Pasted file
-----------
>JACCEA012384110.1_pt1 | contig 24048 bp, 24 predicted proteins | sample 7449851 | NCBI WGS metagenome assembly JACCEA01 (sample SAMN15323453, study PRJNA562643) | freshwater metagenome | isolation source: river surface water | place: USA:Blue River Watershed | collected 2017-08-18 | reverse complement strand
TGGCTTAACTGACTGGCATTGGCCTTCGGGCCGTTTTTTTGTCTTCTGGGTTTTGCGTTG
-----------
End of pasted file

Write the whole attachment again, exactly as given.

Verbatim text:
>JACCEA012384110.1_pt1 | contig 24048 bp, 24 predicted proteins | sample 7449851 | NCBI WGS metagenome assembly JACCEA01 (sample SAMN15323453, study PRJNA562643) | freshwater metagenome | isolation source: river surface water | place: USA:Blue River Watershed | collected 2017-08-18 | reverse complement strand
TGGCTTAACTGACTGGCATTGGCCTTCGGGCCGTTTTTTTGTCTTCTGGGTTTTGCGTTG